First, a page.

16 February 2018: Our Karnataka temple tour continued. We checked out of our rooms at Sringeri and left for Kollur via the scenic Agumbe ghats covering the distance of 110 kms in approximately 2 hours.We reached Kollur by 12.00 noon and immediately proceeded for darshan. The temple inner prakaram reminded me of Guruvayur Temple in Kerala. There was already a long queue of devotees in the general darshan. We bought Rs.100/- special darshan tickets which helped us cut short the waiting period.The entrance into the sanctum sanctorum was quite narrow and three queues of devotees were simultaneously allowed to enter - free queue, the Rs.100/- queue & the Rs.500/- queue. This resulted in a bit of elbowing and jostling near the entrance. Once inside things were controlled again. We had a wonderful darsan of Goddess Mookambigai.
This famous Mookambika Temple is situated on the banks of the never drying river Sauparnika.The gold plated vimanam and copper roofs attracts thousands of devotees and is considered one of the most important places of pilgrimage attracting pilgrims from all over India.
 The Goddess Mookambika is in the form of Jyotir-Linga incorporating both Shiva and Shakthi. The Panchaloha image (five element mixed metal) of the Goddess on Shree Chakra is believed to have been consecrated by Adi Shankaracharya during his visit to this place. There is also an exquisite sculpture of Panchamukha Ganesha.
After darshan we had lunch at the Mahalakshmi vegetarian restaurant - exquisite aloo and gobi paranthas along with refreshing thirst quenching lassis & milk shakes. Our appetite fully satiated and thirst thoroughly quenched we clambered back into our Etios sedan for our drive to Murudeswara.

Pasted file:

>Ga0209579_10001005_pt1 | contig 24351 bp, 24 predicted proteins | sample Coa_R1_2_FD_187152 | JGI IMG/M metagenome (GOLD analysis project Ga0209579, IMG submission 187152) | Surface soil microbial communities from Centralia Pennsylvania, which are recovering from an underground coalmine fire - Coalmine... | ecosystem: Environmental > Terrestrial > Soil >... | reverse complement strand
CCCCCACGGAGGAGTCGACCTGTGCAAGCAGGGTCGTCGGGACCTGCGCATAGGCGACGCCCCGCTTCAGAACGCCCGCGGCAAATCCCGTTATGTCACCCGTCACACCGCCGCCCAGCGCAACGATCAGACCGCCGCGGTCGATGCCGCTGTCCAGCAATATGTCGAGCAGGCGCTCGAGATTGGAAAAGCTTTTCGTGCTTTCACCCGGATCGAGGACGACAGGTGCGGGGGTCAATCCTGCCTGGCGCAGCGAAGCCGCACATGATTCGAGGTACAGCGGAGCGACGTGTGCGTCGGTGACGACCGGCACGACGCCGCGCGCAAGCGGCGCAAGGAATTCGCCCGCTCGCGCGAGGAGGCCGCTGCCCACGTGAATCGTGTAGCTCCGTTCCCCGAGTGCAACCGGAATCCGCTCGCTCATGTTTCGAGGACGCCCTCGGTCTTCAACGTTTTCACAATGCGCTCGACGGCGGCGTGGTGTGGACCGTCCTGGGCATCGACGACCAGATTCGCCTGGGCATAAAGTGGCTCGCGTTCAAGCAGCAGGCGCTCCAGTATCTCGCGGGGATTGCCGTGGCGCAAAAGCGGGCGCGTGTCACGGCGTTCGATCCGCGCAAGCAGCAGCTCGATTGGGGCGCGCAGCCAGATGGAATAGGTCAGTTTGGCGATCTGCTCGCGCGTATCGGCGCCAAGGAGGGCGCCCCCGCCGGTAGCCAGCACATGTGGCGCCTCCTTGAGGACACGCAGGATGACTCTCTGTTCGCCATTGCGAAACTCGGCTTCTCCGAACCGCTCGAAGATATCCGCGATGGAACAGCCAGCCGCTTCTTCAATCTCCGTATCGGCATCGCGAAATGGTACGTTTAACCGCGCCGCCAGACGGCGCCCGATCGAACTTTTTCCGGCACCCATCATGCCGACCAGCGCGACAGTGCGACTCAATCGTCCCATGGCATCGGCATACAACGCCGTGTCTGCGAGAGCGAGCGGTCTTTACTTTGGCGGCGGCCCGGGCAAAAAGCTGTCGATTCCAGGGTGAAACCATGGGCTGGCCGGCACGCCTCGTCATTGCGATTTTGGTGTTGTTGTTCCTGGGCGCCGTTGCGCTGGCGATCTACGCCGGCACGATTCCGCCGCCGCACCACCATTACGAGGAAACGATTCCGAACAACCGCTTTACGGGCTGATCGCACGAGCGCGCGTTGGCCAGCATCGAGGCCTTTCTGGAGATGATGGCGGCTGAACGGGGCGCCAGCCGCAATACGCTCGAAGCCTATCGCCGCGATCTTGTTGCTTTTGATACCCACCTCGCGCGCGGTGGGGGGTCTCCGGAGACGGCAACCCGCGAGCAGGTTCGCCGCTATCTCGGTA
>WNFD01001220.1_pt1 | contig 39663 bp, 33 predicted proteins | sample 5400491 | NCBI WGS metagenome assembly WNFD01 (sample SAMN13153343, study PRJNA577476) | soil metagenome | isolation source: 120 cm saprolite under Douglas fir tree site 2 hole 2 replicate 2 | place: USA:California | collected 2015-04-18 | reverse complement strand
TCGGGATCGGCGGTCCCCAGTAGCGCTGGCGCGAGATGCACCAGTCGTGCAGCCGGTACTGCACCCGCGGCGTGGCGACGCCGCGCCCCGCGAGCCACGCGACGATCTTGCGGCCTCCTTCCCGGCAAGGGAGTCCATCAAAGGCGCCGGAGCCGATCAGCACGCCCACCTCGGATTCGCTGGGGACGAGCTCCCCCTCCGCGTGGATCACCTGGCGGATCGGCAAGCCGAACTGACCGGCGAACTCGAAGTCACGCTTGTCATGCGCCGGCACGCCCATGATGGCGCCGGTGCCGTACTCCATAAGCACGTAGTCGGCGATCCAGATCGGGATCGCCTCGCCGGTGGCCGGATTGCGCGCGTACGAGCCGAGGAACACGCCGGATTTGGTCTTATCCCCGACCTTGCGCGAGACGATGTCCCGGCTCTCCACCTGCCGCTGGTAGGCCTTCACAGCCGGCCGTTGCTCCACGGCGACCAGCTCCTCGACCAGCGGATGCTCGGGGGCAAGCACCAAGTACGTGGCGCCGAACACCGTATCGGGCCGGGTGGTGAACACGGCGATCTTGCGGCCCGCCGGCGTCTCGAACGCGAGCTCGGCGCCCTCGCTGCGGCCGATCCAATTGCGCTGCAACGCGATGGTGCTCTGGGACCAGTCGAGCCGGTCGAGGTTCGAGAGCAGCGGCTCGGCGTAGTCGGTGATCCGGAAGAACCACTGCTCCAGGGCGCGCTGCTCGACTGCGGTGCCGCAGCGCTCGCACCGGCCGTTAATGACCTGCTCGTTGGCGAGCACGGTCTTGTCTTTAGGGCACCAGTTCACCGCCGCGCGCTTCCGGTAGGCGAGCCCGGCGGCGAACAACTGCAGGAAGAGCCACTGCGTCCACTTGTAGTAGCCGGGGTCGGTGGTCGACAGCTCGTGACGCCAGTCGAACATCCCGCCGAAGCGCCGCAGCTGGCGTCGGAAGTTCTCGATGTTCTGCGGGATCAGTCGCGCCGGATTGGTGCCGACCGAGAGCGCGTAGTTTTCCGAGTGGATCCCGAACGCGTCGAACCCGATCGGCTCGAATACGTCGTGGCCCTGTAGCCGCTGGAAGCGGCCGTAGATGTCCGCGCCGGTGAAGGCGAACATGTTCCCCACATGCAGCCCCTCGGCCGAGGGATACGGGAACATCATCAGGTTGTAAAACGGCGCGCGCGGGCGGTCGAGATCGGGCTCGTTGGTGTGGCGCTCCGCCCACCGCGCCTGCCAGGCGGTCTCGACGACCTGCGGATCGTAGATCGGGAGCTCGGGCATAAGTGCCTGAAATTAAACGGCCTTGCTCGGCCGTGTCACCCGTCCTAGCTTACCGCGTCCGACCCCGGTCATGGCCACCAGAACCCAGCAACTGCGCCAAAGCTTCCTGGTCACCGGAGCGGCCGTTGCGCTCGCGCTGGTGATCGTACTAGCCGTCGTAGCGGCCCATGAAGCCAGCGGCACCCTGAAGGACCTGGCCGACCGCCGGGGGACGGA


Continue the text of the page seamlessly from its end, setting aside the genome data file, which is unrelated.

For more details about this temple,poojas & sevas log onto: Mookambika Temple
The Rs.100/- queue
Devotees who have completed darshan taking a relaxed over view
Twin Dwaja Sthambhas or Flag Staffs - common feature in all Hindu Temples
The chariot that is used to seat the processional Goddess on festival days
The copper roofings
View of the temple from outside
Instructions to devotees before entering the temple
Entrance to the Mahalakshmi Residency & Restaurant
The lunch was satisfying

Wednesday, March 7, 2018

Coimbatore - The Smart City

As part of the Smart City initiative Coimbatore Corporation has in collaboration with OFO launched OFO App based cycles in R.S.Puram on an experimental basis.Around 500 cycles have been introduced in R.S.Puram. Currently there are 9 pickup up points and progressively over the next few weeks increase the number of cycles deployed to 2000 and pickup points to about 80.
OFO (pronounced oh-foh) is a Beijing based bicycle sharing company founded in 2014. It operates over 10 million yellow-colored bicycles in 250 cities and 20 countries, as of 2017. The dock-less OFO system uses a smartphone app to unlock bicycles, charging an hourly rate for use.
To start with users require to download the OFO App and then pay Rs.99/- by debit/credit card or PayTM. Next with using blue tooth scan QR code to unlock. After use he returns the cycle to one of the pickup points and lock. The duration is automatically recorded and applicable charges debited. The cycles have inbuilt GPS and hence can be tracked. As part of the initial experiment the cycles can be used only in R.S.Puram area.
Great initiative indeed and kudos to Coimbatore Corporation. The only point of concern here is that  these cycles were imported from Beijing thus going completely against the principle and spirit of Prime Minister Modis "Make in India" initiative. India being one of the largest manufacturers and exporters of cycles why were these cycles not sourced from a reputed Indian manufacturer ?
QR Scan for unlocking